She begins picketing the studio, and even protests during one of Krusty’s shows, live on the air. The creators of Itchy and Scratchy fight back by creating a caricature of Marge as an annoying squirrel who shows up to stop Itchy and Scratchy from being funny. Things escalate to the point that Marge is invited onto a talk show with Roger Meyers Jr, Krusty, and Marvin Monroe to discuss violence in the media. As big an asshole as Roger Meyers is, I totally agree with him, and I think the show wants you to. But there’s a lot of dumb parents in Springfield, and they begin bombarding Meyers with hate-mail, including one disturbing one where the person says if they ever see him crossing the street, they won’t break. Jesus.

After so much blowback from the scandal, Meyers decides to change the show, and they start calling Marge to see how she would end episodes, instead of violence. I think it’s super sweet that in that scene, she’s using Homer’s terrible spice rack. Anyway, Marge starts to basically run the show, and quickly destroys it. The show becomes a saccharine mess, and the kids start to bail, fast. Especially because of the episode “Porch Pals” where Itchy and Scratchy sit on a porch, drinking lemonade and complimenting each other. Even though that joke makes me laugh my ass off, the kids hate it, and start actually going outside for a change. All the kids stop watching TV, and the town turns into a damn Norman Rockwell painting as they all frolic around the town.

78

The town becomes a repressed Conservative paradise, all thanks to Marge. Until news comes that Springfield is for some reason hosting an exhibition of Michelangelo’s David. The annoying mothers in town come to Marge assuming that she’ll champion their cause to get rid of the filthy statue, but to their surprise, she’s all for it. She’s brought back on Smartline, where she stuns everyone with her pro-David stance. However, this leads the other panelist to point out that it’s hypocritical of her to back one type of artistic expression, but call another worthless. She’s stuck, and ends up admitting that maybe Itchy and Scratchy isn’t so bad after all. There’s then an amazing joke that claims Smartline will next tackle which religion is the one true faith, which man would I love to watch that one. Itchy and Scratchy goes back to normal, and so does the town. The episode ends with the kids at home watching Itchy and Scratchy disembowel each other, while Homer and Marge are in an empty museum looking at David.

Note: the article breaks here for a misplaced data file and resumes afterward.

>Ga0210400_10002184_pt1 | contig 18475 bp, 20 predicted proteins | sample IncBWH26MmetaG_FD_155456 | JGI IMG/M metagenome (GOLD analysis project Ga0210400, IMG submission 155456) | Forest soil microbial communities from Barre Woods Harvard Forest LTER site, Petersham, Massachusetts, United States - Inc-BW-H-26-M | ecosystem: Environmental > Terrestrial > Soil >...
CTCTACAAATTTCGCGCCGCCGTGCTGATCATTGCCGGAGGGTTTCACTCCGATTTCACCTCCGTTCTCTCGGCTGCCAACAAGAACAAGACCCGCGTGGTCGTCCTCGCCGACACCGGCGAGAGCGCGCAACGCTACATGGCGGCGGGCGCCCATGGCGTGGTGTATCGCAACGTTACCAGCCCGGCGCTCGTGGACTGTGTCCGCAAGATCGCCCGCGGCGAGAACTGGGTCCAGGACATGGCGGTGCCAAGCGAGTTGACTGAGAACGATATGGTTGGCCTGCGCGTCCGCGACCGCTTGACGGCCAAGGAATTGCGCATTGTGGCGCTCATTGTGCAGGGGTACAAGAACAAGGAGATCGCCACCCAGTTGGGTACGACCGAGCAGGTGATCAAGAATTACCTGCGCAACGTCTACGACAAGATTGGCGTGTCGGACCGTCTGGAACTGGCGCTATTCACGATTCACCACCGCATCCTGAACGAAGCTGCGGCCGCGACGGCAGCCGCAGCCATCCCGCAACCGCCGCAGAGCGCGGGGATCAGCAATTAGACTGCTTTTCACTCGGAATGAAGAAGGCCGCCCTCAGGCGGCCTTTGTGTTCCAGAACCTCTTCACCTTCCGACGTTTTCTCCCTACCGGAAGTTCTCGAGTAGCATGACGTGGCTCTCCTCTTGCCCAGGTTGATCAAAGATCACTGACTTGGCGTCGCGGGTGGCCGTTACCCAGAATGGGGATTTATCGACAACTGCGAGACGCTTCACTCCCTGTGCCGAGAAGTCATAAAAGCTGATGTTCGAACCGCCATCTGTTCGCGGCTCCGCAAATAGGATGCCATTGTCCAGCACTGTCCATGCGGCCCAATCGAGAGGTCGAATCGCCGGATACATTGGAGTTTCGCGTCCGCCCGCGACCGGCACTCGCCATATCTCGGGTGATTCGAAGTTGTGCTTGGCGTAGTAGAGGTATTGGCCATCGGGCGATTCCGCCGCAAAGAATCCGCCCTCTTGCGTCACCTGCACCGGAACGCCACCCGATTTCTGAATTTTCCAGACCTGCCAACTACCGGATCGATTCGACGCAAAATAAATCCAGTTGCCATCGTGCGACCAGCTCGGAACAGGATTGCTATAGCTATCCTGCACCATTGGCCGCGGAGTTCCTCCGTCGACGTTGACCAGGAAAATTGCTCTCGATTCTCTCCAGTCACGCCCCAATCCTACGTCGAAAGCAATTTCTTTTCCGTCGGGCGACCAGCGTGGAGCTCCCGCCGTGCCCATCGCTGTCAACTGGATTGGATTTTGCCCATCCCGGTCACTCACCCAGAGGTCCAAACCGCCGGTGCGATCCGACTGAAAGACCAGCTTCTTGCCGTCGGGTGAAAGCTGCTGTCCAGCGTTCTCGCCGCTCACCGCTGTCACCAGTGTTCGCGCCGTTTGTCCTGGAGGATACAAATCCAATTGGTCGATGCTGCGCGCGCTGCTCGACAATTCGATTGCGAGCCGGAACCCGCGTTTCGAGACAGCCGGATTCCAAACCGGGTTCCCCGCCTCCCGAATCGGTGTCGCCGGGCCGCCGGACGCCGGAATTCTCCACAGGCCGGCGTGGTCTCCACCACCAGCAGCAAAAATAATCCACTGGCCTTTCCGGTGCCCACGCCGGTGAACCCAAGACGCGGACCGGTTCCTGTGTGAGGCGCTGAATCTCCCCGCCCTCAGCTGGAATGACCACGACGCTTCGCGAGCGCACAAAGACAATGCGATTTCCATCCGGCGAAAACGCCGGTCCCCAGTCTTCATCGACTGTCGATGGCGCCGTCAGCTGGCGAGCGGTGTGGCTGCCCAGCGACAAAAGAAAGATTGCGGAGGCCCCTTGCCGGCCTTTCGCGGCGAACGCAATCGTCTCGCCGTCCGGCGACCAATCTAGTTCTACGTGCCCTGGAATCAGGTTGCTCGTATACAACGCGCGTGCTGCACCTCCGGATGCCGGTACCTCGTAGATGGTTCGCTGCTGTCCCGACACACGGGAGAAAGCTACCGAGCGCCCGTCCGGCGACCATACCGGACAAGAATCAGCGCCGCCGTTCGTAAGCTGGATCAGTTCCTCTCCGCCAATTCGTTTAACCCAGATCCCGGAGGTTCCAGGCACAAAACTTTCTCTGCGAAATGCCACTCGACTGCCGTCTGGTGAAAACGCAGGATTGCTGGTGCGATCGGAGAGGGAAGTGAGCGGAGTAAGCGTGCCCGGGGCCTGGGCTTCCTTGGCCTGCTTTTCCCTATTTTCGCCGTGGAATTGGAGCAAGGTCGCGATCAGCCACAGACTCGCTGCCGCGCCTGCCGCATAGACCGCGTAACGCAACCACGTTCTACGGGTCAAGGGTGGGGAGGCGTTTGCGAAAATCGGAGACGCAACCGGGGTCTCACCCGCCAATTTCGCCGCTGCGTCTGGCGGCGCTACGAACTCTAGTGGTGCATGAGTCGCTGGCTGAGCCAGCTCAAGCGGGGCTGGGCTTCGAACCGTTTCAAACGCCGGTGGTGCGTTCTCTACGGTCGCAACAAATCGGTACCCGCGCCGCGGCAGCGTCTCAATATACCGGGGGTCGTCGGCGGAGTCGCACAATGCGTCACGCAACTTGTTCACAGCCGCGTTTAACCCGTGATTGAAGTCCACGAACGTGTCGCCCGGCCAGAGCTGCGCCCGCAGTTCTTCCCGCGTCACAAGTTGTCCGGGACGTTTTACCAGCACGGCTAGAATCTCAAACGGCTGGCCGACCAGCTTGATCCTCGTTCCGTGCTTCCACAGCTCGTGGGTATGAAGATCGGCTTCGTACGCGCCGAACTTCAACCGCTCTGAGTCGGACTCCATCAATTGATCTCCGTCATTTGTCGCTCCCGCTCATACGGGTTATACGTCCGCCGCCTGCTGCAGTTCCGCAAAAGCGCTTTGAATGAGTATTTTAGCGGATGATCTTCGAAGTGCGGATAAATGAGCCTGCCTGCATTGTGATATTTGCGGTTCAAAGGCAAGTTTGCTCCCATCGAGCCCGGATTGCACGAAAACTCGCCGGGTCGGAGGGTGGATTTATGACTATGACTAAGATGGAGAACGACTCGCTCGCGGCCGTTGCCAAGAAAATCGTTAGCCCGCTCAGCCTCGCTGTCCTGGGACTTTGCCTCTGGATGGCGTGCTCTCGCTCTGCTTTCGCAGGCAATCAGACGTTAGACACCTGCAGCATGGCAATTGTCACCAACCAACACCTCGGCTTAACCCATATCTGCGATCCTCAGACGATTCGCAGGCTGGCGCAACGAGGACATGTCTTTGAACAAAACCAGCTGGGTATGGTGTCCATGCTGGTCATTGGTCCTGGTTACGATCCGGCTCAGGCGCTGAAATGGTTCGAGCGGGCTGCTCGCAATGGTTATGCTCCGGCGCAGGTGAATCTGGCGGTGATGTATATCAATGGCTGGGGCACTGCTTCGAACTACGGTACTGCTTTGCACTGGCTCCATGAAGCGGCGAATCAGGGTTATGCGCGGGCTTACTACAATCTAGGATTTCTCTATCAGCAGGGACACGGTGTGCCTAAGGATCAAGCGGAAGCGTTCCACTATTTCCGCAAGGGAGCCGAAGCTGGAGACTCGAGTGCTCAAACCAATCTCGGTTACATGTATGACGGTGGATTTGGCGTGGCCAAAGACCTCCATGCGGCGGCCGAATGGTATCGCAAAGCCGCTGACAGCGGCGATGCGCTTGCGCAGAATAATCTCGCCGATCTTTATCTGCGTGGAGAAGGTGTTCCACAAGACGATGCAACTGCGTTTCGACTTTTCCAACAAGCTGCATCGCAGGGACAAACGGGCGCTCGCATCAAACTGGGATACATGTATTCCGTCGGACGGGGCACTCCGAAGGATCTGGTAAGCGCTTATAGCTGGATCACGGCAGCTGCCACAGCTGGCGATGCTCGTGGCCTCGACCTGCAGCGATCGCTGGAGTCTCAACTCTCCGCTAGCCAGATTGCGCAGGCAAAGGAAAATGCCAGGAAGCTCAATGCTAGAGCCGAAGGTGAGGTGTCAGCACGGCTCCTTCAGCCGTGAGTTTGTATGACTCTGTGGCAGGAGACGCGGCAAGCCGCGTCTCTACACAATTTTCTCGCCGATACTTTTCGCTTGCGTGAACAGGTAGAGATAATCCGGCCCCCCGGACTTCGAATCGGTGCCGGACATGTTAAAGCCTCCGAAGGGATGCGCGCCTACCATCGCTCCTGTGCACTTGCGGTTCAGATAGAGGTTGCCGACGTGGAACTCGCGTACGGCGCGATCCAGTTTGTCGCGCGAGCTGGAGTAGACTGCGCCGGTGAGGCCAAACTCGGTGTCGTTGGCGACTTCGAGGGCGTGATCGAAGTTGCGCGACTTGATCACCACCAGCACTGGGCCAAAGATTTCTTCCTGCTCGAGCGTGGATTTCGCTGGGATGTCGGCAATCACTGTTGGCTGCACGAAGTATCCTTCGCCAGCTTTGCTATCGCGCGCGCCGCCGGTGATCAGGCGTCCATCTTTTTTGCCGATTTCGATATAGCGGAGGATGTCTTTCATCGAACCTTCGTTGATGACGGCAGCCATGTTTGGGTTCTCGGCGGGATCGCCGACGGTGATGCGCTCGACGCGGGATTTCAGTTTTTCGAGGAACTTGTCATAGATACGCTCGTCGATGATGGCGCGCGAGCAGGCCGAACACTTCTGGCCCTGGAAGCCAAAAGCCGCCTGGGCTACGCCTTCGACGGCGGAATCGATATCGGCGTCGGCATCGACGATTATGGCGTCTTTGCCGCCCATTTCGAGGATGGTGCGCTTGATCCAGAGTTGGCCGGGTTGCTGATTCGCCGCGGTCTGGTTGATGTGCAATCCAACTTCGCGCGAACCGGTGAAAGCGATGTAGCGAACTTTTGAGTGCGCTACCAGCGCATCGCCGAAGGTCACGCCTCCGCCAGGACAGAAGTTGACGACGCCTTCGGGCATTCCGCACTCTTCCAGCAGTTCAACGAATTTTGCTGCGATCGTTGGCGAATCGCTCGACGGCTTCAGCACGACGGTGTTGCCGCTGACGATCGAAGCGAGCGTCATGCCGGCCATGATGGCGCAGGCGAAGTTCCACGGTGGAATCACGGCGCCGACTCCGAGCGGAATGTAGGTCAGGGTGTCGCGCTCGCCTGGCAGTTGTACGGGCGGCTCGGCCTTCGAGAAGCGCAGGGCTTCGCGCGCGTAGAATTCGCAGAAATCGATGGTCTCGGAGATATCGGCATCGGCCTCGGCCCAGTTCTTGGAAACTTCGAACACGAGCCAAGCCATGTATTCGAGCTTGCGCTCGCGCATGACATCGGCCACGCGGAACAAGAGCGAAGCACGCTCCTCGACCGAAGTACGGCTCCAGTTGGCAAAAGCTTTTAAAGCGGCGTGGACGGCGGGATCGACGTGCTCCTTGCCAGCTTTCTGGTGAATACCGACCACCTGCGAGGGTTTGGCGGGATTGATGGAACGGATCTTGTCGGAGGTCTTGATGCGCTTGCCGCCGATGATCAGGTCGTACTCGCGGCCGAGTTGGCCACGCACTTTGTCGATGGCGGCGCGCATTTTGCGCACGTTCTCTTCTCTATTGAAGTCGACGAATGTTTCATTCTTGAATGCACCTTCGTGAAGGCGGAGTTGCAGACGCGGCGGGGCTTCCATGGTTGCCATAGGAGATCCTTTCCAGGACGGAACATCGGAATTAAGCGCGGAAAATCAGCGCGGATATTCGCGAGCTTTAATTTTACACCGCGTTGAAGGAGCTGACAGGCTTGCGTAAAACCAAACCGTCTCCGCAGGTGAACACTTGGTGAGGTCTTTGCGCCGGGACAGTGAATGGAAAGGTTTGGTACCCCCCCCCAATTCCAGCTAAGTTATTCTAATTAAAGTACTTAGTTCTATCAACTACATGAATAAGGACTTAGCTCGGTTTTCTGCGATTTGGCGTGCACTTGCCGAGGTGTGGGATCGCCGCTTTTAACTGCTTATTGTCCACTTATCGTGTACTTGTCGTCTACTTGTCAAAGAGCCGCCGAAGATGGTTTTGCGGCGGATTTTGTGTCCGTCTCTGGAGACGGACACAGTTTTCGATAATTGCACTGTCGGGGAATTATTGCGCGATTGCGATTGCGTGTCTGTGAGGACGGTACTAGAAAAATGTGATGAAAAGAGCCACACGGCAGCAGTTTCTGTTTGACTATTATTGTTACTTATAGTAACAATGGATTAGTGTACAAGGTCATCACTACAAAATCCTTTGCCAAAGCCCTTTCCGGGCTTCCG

This was a great episode. It tackled a very interesting cultural topic that was very big when the episode came out, and continues to be a sticking point. I think I ranted enough about how wrong I think Marge is in this episode, so I think I’m just going to close this out by saying that this episode was great, and that people should really think about the morals this episode brings up.

79

Take Away: Not to beat a dead horse, but I think the Take Away is that you shouldn’t censure things. The idea that parents want to censure “scandalous” topics instead of just talking to their kids about it is ridiculous to me. Don’t be like Marge and ban something just because you don’t want your kids to see it. Just don’t let them see it. Rant over!

“Itchy & Scratchy & Marge” was written by John Swartzwelder and was directed by Jim Reardon.

Advertisements

1 reply »

Leave a Reply

Fill in your details below or click an icon to log in:

WordPress.com Logo

You are commenting using your WordPress.com account. Log Out / Change )

Twitter picture

You are commenting using your Twitter account. Log Out / Change )

Facebook photo

You are commenting using your Facebook account. Log Out / Change )

Google+ photo

You are commenting using your Google+ account. Log Out / Change )

Connecting to %s